Grace

Grace

Grace in Leadership

Read: Matthew 18:2-5; Isaiah 11

 

“He’s just a kid.”

Those words showed me the heart of my son. A soldier. A leader. A man on a mission. A man filled with God’s grace and mercy.

He faced challenges with another soldier. Someone from another unit, but assigned to him. This younger man, inexperienced and away from home for the first time, gave my son one issue after another.

When we talked, my son told me, “Mama, he’s just a kid. He doesn’t know any better. He looks up to me as his big brother and I’ve got to help him.”

I was floored. When my son enlisted, he was quiet and conservative and not the most patient person. But he has been growing and changing, developing into a man of strength, integrity, and character. A man who brings us pride when we think of his growth and accomplishments.

But, this younger man was his exact opposite. And even though he irritated my son and tried my son’s patience, my son accepted the responsibility without complaint or hesitation.

My son answered to the other man’s superiors and made sure appointments and duties were kept. He offered advice when asked and support at all times.

He told me, “This kid looks up to me. I have to keep living in a way that inspires him to be better. I want to be squared away at all times and if God put him in my life right now, then I have something to learn and something to teach.”

I got off the phone and asked myself, “Was that my son?”

Later that night, as I prayed for my son, I rehashed our conversation.

I felt the prompting of God, telling me there was an important lesson in my son’s situation – for me.

I was amazed at how easily my son accepted the difficulties of the younger man, going above and beyond what was required of him. How his work with the younger man caused his officers to notice. They told my son, “I can always count on you. Love, you are our go to guy.”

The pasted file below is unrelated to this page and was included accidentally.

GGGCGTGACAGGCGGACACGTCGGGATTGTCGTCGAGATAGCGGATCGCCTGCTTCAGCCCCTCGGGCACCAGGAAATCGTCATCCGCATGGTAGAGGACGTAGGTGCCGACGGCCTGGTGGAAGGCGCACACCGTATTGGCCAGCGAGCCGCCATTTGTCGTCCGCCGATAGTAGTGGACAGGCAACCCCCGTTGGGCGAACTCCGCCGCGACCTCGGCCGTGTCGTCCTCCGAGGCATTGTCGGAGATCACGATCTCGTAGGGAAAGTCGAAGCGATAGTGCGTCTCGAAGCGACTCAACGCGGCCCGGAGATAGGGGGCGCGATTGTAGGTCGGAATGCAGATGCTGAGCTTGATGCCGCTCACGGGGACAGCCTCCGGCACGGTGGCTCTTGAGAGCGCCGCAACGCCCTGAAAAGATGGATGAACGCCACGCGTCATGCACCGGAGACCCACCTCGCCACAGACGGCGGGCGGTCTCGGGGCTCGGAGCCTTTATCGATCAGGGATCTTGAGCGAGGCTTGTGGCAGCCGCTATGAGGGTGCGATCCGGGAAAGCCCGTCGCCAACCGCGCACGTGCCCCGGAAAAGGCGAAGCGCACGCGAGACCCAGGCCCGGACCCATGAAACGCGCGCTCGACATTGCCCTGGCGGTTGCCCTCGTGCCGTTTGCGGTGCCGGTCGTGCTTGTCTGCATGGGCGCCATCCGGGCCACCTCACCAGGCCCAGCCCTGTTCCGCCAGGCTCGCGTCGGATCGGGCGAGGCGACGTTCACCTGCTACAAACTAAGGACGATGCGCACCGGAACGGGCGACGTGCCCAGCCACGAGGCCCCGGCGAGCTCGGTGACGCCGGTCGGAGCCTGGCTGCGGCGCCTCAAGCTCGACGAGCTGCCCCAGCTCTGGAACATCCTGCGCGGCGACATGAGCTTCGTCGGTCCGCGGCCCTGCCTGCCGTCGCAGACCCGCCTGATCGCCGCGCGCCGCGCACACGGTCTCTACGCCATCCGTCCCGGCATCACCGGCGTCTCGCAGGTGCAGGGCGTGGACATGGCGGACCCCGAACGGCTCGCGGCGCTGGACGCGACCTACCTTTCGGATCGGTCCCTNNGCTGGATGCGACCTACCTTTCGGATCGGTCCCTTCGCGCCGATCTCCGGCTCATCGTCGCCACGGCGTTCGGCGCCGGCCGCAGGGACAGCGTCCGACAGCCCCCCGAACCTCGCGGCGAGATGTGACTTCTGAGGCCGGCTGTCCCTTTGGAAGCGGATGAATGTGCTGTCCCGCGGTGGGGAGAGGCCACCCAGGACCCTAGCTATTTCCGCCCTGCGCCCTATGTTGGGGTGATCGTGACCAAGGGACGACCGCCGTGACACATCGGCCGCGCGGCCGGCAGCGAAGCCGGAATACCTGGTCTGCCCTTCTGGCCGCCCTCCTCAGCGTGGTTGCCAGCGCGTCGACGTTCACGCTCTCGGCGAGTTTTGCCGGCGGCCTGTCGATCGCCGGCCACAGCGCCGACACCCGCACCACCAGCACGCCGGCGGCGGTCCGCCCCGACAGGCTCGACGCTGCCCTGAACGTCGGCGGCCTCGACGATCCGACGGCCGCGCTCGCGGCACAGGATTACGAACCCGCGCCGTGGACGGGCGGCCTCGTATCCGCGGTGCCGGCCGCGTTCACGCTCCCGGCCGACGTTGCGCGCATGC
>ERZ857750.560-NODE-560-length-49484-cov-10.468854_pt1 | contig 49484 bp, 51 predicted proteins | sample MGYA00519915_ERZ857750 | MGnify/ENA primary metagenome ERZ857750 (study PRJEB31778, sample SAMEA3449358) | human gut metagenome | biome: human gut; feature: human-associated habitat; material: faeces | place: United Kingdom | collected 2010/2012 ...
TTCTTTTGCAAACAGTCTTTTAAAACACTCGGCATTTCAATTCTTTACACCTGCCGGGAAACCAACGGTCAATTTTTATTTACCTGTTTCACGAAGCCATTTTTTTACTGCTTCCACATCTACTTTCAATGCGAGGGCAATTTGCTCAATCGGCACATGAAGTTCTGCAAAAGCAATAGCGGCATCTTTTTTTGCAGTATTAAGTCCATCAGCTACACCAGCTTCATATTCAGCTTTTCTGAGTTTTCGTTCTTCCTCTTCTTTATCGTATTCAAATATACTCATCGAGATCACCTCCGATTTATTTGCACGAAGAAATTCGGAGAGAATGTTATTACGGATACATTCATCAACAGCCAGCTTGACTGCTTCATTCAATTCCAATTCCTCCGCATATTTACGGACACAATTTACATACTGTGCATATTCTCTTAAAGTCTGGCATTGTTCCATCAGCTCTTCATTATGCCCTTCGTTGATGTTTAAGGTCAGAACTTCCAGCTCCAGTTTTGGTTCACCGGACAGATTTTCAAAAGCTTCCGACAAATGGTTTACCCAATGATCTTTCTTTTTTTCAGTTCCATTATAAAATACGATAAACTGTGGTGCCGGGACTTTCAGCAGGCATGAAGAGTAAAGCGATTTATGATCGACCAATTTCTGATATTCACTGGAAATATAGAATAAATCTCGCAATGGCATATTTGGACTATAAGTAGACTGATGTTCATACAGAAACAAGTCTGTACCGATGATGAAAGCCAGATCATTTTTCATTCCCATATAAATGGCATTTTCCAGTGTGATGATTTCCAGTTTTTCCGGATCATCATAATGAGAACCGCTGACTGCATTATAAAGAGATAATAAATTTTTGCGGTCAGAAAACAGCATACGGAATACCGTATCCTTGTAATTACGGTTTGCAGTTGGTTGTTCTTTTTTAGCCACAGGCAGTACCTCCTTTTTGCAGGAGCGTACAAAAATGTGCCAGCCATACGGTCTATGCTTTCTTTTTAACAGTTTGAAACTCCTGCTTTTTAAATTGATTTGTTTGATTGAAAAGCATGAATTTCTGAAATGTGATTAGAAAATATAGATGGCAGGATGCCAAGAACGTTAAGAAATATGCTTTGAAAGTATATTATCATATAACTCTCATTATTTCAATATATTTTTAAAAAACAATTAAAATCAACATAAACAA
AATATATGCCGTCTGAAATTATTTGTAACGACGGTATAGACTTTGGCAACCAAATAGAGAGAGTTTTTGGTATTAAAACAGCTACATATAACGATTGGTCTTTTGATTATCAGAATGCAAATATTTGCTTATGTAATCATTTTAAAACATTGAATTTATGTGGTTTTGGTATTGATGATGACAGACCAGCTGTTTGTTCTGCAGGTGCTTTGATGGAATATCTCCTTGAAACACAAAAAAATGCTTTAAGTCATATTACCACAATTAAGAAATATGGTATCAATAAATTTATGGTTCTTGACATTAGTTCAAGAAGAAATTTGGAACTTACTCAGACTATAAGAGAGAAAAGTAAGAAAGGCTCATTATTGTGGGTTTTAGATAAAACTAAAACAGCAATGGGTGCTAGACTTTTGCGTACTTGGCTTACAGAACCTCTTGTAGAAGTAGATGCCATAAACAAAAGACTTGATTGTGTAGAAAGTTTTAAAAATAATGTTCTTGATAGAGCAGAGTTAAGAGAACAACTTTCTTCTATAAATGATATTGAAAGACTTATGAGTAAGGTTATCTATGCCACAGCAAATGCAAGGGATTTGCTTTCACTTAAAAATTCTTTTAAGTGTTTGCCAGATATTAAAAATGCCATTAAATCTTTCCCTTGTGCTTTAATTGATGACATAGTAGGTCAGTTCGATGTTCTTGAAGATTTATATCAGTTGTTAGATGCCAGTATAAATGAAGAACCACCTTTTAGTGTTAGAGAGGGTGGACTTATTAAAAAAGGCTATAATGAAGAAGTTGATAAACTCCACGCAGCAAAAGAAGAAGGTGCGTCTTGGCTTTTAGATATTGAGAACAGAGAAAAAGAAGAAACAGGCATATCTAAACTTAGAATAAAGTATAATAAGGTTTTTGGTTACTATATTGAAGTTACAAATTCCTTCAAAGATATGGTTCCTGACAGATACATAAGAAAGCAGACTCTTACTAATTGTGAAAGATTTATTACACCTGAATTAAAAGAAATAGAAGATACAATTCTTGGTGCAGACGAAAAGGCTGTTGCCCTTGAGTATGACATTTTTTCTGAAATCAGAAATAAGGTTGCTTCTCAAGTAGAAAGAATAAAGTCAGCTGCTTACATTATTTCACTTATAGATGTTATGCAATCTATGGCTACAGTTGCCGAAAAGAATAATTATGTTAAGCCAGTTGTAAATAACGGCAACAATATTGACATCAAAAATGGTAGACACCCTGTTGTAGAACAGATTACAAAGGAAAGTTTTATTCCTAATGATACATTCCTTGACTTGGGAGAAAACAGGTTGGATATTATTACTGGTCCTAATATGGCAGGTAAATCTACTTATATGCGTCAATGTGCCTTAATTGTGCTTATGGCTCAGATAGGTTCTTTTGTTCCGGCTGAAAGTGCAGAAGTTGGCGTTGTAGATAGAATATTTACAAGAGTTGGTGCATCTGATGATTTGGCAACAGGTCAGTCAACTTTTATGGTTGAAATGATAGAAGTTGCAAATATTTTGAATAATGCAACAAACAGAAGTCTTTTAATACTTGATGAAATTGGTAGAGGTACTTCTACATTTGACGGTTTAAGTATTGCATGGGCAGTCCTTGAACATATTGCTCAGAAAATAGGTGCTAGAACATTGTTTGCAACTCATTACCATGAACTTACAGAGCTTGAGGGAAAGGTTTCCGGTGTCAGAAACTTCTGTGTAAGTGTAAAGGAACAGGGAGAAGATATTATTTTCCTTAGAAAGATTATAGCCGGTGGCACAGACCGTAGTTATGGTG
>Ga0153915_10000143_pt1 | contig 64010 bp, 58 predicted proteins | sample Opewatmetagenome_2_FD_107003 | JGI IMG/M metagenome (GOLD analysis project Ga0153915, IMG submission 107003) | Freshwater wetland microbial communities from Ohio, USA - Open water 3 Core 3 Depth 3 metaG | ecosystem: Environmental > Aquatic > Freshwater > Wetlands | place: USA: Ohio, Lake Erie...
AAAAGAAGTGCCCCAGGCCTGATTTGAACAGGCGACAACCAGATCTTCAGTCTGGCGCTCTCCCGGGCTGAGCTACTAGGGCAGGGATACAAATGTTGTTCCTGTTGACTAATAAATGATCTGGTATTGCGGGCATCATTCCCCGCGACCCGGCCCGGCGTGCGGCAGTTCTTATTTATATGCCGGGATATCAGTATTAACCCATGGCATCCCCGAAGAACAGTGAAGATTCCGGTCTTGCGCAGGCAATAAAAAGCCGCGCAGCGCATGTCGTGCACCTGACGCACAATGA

My son took it in stride and got up each day and took whatever came his way with confidence in his training and his faith in God.

I can’t say that I do the same. It’s easy for me to get frustrated or impatient. Sometimes, because of my health challenges, I shy away from interactions with difficult people. I don’t make the effort to mentor others or allow them to get too close. Part of it is fear and the other part comes because of the rejection and judgement I’ve experienced when someone doesn’t understand my limits.

But my son’s situation exposed my error and my tendencies to avoid conflict. I usually give in to my first instinct, which is to try to fix things in my own power, when I really need to rely on God’s power to get me through whatever comes my way.

We often tell our son that he is our hero. He has a hard job just being a soldier. But his willingness to mentor another person with no thought of recognition or compensation, shows that he is following the example of Jesus. He is upholding his fellow man while trusting God to give him the strength and energy and wisdom to accomplish his duties.

Yes, it is awesome to witness, but it is also uncomfortable because it makes me examine my heart and see the areas of darkness in my heart that need God’s touch.

I desire to be steadfast, to grow in grace and the knowledge of Christ (II Peter 3:14-18). Only God can give me the grace I need to let down my guards, face trying situations, or work through difficult relationships He brings into my life.

 

Prayer:  Heavenly Father, thank You for the humility and grace of the younger generation. Thank you for their example to us and for their willingness to face trials with wisdom. Bless these men and women as they grow into the people who will shape the world for Your glory. In Jesus’ name. Amen.

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